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Discrimination in a Health Plan

Guest PBJ

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Employer sponsors a group medical plan. It will pay 100% of the premium for single coverage. The employee must pay the additional cost of adding a spouse or dependent. Alternatively, the employer will pay an employee $350 per quarter in cash if the employee opts-out of the health policy and enrolls in a spouse's plan. By not covering employees, the employer, of course, receives a savings.

An employee has come forward and explained that the coverage under her spouse's plan will increase on Jan. 1 and will cost $500 per quarter. Rather than paying the $150 extra per quarter (the difference between the $350 and $500) the employee is going to enroll in the employer's plan.

The employer is wondering whether it can have a policy that provides that if the premium under the spouse's plan is greater than $350 then the employer will reimburse the difference up to the amount of single coverage under its plan.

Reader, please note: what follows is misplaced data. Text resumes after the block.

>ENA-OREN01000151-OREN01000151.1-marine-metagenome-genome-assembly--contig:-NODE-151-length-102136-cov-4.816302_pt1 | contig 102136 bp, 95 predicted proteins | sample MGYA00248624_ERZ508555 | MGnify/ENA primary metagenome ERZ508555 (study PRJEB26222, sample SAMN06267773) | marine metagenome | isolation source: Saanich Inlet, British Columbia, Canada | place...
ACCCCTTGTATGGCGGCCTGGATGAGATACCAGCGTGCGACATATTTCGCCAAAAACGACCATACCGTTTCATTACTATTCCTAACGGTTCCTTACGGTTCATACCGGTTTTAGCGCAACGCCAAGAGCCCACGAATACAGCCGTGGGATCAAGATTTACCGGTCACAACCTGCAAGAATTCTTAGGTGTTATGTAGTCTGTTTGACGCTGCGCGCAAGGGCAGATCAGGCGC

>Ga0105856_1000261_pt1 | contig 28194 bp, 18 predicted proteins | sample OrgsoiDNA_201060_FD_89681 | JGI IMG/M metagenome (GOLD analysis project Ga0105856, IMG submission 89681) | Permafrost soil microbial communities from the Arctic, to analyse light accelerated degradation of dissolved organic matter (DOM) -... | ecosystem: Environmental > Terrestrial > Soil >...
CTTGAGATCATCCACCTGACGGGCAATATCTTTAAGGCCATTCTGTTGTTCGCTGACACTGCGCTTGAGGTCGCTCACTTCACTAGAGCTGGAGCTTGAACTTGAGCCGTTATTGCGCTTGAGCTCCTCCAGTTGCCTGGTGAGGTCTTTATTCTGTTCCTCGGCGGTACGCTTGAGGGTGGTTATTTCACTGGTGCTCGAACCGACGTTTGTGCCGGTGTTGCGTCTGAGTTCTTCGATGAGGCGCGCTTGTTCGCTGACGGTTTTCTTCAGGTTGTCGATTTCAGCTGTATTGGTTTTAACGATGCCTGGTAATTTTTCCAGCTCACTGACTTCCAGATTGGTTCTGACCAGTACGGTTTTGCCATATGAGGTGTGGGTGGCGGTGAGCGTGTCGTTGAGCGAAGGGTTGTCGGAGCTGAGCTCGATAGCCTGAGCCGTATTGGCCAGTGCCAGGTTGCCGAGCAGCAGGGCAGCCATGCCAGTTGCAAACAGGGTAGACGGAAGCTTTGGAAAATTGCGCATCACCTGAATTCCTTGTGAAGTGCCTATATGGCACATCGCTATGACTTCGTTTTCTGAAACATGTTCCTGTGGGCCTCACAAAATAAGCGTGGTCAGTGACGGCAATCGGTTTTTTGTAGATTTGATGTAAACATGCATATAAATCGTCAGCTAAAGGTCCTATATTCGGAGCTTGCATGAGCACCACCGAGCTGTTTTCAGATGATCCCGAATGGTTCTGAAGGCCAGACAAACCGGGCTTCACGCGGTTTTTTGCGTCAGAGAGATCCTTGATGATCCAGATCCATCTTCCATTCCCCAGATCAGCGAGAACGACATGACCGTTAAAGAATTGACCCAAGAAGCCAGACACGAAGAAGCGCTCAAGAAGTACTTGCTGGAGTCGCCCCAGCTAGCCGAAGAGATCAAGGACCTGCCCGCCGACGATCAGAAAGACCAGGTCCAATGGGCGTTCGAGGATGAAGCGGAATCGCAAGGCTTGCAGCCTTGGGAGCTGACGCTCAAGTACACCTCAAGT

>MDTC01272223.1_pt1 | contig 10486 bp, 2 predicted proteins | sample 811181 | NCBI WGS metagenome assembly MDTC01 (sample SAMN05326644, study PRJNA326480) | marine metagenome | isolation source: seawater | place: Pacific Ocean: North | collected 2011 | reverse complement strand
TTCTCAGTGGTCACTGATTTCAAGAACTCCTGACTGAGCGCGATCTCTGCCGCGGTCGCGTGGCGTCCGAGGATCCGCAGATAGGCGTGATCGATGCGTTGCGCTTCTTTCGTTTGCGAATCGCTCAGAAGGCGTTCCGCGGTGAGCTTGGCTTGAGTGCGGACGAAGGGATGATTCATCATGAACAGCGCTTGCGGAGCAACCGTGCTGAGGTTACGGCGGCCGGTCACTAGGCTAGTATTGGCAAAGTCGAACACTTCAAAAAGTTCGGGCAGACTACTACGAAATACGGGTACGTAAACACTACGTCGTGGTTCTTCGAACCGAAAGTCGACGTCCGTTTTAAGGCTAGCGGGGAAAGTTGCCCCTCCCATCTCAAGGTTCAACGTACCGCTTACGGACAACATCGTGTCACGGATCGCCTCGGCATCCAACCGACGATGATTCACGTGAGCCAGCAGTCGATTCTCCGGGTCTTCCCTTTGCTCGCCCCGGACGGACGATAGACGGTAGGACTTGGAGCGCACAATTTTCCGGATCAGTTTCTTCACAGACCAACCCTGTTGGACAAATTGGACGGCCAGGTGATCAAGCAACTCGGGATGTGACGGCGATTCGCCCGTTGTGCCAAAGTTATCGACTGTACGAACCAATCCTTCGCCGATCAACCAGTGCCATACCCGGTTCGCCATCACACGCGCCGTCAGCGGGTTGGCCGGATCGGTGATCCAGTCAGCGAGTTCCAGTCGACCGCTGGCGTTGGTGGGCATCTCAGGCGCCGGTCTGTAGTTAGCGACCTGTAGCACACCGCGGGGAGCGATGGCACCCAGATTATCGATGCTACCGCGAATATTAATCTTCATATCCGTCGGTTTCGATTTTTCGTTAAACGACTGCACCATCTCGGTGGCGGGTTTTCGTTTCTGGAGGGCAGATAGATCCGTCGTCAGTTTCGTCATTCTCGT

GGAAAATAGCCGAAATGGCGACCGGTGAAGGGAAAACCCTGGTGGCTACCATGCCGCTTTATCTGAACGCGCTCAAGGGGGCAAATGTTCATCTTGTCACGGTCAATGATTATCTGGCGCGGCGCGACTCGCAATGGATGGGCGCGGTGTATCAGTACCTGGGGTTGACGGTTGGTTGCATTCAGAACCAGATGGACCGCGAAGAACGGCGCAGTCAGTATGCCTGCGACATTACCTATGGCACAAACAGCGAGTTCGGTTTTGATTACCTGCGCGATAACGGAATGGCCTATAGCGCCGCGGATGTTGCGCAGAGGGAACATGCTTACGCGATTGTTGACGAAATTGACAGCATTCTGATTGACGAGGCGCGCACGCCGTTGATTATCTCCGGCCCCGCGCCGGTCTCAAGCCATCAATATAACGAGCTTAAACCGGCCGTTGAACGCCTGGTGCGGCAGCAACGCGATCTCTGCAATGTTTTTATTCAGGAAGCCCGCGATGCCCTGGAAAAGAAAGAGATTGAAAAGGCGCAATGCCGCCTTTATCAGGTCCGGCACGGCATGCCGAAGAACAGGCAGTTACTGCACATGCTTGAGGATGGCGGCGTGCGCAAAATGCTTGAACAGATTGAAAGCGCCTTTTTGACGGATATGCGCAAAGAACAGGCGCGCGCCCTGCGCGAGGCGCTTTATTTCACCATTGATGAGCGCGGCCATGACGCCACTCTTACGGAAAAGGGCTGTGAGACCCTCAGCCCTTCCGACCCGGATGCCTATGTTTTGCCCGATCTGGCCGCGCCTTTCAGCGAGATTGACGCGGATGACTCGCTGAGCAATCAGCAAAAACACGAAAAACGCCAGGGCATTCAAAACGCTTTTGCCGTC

The question was raised whether this is discriminatory and unfair?

I am not convinced that this is a plan issue. This is all compensation outside of the plan. People choose cash or medical benefits. I think the question is whether the employer is willing to pay different compensation for people. ???

Is some type of plan created through this arrangement (such as a cafeteria plan except with no employee contributions)?

I am so confused, so any help would be greatly appreciated!!

Thank you.

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The employer has a cafeteria plan, or would have one if the employer complied with the applicable rules, such as having a written plan document. By not complying with such rules, the employer is creating taxable income for those who have medical benefits. I think that is the starting point for working through the questions you raise. And it sounds like getting some competent advice would be in order. If the noncompliant arrangement gets caught, it will be much more expensive than the cost of good advice.

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Your question about different the employer paying different compensation for people appears to be correct. These types of payments should be structured as compensation. However, there is are some potential issues going forward. 1. How does the employer police this and make sure the employees are truthful about the costs under the spouse plan? 2. If the employer decides to reimburse the difference up to the amount of single coverage under its plan, how much savings does the employer now realize?

Good luck.

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